Fifteen years ago on April 29, 1992, widespread civil unrest erupted in Los Angeles, following the not-guilty verdict in the trial of the four white police officers accused of using excessive force in the arrest of a Black motorist named Rodney King. What have we learned about race relations 15 years after the Los Angeles riots? Today Los Angeles is more racially diverse than ever, and certainly one of the most diverse U.S. cities. And yet all is not well. Inter-ethnic violence in today's Los Angeles is centered upon the targeting of African American residents by Latino street gangs operating with the goal of eradicating African Americans from "Latino" spaces.
I think that this is a one-sided depiction of the conflict. Nonetheless, the issue, in my estimation, is how such conflict can concretely be addressed. Los Angeles, my hometown, is not alone. Indeed, after a trip to New Orleans earlier this month, I wrote on this blog (here) about Black/Latina/o immigrant conflict.
WHAT: Media conference for "Braving Borders, Building Bridges: A Journey for Human Rights", a tour the U.S.-Mexico border by an African American delegation led by Rev. Phil Lawson and Rev. Kelvin Sauls of the United Methodist Church. The delegation will give a preliminary report on the violations of the human rights of migrants it investigated. The tour took place April 26-29, 2007 in Tucson, Douglas and Sasabe, Ariz.; Agua Prieta, Magdalena and Altar, Sonora Mexico; and the Pascua Yaqui Nation.
WHERE: America Latina United Methodist Church in the Sanctuary, 118 N. Westmoreland Avenue, Tucson
WHO: The Black Alliance for Just Immigration (BAJI) based in Berkeley, Calif., the Coalicion de Derechos Humanos (the Coalition for Human Rights), a Tucson-based organization and the National Network for Immigrant and Refuge Rights located in Oakland, Calif.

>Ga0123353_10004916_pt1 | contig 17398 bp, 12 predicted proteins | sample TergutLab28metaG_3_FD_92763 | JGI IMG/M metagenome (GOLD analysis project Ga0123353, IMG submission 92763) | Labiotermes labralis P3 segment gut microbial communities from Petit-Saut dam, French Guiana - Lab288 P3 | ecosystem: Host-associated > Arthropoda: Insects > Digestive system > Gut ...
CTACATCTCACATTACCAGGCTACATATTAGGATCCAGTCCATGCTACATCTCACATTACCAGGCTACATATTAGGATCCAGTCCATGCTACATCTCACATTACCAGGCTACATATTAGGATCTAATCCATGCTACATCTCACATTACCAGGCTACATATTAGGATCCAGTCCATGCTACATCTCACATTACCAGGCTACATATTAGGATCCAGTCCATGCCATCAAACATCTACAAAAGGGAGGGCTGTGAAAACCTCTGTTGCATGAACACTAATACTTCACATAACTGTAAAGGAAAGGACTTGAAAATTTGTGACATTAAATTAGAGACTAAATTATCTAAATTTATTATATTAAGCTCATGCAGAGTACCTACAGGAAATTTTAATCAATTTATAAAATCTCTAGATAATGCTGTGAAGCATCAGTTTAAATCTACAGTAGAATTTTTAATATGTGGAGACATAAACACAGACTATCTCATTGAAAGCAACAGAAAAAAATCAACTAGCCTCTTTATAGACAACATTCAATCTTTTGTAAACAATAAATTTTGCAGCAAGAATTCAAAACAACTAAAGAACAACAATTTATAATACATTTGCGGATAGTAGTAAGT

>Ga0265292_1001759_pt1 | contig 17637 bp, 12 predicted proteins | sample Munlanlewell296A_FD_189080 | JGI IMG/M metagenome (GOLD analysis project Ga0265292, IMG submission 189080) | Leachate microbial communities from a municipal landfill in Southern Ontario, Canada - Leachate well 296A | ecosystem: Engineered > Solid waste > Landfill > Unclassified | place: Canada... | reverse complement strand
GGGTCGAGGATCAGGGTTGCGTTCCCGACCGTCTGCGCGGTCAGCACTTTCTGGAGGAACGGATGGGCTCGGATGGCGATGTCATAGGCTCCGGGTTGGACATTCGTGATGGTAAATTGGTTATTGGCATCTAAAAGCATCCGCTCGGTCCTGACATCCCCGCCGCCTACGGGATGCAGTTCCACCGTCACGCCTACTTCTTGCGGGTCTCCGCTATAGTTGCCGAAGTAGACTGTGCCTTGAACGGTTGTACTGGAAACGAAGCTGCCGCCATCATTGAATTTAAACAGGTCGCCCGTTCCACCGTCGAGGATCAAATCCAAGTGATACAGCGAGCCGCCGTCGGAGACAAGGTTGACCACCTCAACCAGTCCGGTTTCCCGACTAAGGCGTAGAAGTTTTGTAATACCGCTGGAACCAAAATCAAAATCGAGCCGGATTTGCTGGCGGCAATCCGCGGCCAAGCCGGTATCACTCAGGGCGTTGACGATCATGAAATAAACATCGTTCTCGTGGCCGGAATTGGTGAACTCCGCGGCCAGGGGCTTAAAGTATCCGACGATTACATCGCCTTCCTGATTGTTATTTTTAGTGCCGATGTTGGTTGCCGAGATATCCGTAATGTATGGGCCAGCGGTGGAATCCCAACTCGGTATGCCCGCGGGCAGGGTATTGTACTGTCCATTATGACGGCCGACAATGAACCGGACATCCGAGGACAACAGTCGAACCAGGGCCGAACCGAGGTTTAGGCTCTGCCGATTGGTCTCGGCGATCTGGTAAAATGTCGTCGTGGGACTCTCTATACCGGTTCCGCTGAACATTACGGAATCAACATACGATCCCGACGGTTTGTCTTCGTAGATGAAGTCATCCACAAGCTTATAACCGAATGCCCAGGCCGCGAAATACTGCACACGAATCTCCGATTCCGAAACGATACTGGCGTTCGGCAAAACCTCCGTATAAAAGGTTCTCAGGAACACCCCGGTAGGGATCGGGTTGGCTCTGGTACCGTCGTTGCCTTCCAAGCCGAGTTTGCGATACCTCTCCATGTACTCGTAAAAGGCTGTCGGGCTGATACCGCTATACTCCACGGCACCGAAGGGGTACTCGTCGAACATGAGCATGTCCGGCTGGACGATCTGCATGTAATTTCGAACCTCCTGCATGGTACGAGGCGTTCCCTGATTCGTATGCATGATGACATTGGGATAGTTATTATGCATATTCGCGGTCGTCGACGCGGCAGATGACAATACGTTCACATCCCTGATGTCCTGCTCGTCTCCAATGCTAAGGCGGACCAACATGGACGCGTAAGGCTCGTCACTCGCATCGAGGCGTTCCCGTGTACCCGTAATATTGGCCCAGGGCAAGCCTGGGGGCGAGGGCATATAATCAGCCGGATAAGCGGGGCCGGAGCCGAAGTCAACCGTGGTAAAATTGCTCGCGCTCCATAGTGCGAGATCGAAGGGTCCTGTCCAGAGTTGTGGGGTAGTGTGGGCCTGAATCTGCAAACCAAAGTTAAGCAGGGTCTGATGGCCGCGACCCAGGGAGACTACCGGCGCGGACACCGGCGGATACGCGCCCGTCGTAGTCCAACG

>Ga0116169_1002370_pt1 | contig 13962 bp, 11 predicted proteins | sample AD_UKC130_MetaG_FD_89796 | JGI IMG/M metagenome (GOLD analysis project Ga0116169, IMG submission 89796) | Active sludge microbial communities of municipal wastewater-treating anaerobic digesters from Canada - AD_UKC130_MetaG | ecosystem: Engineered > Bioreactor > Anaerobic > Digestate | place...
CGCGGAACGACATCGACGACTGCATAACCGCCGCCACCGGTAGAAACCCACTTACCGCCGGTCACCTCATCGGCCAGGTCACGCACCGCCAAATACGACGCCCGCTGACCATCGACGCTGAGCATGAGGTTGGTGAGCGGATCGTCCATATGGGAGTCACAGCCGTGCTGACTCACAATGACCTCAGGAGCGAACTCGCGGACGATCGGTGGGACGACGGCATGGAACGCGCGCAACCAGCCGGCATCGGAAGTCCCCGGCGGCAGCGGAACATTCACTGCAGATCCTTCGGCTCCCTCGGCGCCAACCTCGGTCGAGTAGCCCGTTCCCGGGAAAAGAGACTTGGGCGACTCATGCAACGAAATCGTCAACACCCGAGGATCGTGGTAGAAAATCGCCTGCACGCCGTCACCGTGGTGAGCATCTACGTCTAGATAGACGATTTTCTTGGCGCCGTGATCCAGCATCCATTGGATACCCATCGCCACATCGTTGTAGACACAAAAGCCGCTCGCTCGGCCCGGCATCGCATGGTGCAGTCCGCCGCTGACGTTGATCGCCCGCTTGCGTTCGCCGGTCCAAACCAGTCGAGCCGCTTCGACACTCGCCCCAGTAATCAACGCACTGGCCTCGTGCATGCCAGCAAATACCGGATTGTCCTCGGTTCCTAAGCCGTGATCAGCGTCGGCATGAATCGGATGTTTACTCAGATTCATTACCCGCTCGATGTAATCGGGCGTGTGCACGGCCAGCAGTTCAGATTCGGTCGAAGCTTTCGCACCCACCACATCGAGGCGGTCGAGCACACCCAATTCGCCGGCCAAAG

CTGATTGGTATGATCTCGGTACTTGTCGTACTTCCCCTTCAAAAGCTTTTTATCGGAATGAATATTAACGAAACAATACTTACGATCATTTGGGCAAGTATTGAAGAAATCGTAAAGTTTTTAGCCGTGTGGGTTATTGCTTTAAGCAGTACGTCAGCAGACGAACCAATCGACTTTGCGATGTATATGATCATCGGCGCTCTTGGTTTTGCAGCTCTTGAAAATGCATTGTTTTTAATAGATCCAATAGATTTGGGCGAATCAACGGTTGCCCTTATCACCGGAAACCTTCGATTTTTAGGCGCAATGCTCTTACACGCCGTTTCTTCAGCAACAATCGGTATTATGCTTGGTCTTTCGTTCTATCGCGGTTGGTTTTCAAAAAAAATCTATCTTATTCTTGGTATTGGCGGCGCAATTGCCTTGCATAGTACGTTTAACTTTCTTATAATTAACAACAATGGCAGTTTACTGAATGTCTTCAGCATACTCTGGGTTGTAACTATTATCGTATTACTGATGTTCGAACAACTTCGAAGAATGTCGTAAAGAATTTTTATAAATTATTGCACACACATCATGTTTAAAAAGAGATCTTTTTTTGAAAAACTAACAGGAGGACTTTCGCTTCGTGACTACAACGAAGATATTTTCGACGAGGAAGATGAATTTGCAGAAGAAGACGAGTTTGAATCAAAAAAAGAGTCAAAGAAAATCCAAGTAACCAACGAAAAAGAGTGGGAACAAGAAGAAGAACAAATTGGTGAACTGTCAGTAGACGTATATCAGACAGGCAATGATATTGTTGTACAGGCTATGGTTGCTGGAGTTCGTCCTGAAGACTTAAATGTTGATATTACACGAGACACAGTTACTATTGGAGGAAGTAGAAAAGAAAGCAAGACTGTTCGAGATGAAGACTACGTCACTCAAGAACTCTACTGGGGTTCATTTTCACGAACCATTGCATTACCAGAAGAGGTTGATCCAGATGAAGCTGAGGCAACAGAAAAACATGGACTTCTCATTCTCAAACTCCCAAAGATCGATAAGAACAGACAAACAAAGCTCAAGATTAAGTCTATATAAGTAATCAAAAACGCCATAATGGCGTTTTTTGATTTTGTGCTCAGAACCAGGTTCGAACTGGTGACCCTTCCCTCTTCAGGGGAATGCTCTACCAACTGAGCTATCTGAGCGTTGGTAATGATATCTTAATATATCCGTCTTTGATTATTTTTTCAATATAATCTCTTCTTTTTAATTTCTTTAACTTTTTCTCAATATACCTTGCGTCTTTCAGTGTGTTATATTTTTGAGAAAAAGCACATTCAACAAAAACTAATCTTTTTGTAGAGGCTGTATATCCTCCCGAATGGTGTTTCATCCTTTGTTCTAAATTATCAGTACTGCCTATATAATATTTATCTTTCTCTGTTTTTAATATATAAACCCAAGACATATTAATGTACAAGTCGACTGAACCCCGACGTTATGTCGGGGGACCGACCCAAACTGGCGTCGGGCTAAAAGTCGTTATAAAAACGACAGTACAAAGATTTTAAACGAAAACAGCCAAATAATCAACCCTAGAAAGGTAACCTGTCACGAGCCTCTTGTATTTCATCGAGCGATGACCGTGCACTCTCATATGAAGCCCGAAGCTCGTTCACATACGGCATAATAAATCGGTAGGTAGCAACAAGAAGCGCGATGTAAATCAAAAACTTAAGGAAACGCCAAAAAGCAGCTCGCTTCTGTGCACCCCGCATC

(Tucson, AZ) A14-member delegation of African Americans investigated human rights abuses of immigrants, Mexican Americans and indigenous communities on the U.S.-Mexican border in fact-finding tour April 26-29, 2007 in the Tucson border region.
Delegates from six states and 10 cities took part in The Braving Borders Building Bridges: A Journey for Human Rights tour of sponsored by the Black Alliance for Just Immigration (BAJI) in partnership with Coalicion de Derechos Humanos and the National Network for Immigrant and Refugee Rights.
The tour began with members observing trials of migrants charged with illegal entry into the United States at federal court building in Tucson. From there delegates heard reports from the Pima County Medical Examiners Office on increased migrants deaths during passage through the desert. The group then traveled to the border towns of Douglas, Ariz, and Agua Prieta and Altar in Sonora, Mexico, to hear testimonies of local people impacted by the increased border crossing and militarization of the border. The tour ended with visits with Pascua Yaqui leaders and a Tohono O'odham activist, representing Native American communities also impacted by the militarization of the border.